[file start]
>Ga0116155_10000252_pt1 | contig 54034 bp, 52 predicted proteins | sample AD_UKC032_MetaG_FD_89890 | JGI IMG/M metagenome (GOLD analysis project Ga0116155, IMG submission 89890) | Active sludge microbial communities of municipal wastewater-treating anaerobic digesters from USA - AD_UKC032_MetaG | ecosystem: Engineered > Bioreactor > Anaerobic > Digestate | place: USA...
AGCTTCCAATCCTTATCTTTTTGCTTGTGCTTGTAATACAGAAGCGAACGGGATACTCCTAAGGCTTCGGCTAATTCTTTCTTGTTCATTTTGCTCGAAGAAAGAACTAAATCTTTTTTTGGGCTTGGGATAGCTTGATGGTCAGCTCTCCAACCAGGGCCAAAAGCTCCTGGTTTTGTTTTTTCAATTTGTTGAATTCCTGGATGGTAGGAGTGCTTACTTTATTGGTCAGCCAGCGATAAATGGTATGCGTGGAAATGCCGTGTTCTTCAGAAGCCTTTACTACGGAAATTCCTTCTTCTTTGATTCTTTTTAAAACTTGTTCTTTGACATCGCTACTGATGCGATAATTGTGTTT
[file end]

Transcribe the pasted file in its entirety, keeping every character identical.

>Ga0116155_10000252_pt1 | contig 54034 bp, 52 predicted proteins | sample AD_UKC032_MetaG_FD_89890 | JGI IMG/M metagenome (GOLD analysis project Ga0116155, IMG submission 89890) | Active sludge microbial communities of municipal wastewater-treating anaerobic digesters from USA - AD_UKC032_MetaG | ecosystem: Engineered > Bioreactor > Anaerobic > Digestate | place: USA...
AGCTTCCAATCCTTATCTTTTTGCTTGTGCTTGTAATACAGAAGCGAACGGGATACTCCTAAGGCTTCGGCTAATTCTTTCTTGTTCATTTTGCTCGAAGAAAGAACTAAATCTTTTTTTGGGCTTGGGATAGCTTGATGGTCAGCTCTCCAACCAGGGCCAAAAGCTCCTGGTTTTGTTTTTTCAATTTGTTGAATTCCTGGATGGTAGGAGTGCTTACTTTATTGGTCAGCCAGCGATAAATGGTATGCGTGGAAATGCCGTGTTCTTCAGAAGCCTTTACTACGGAAATTCCTTCTTCTTTGATTCTTTTTAAAACTTGTTCTTTGACATCGCTACTGATGCGATAATTGTGTTT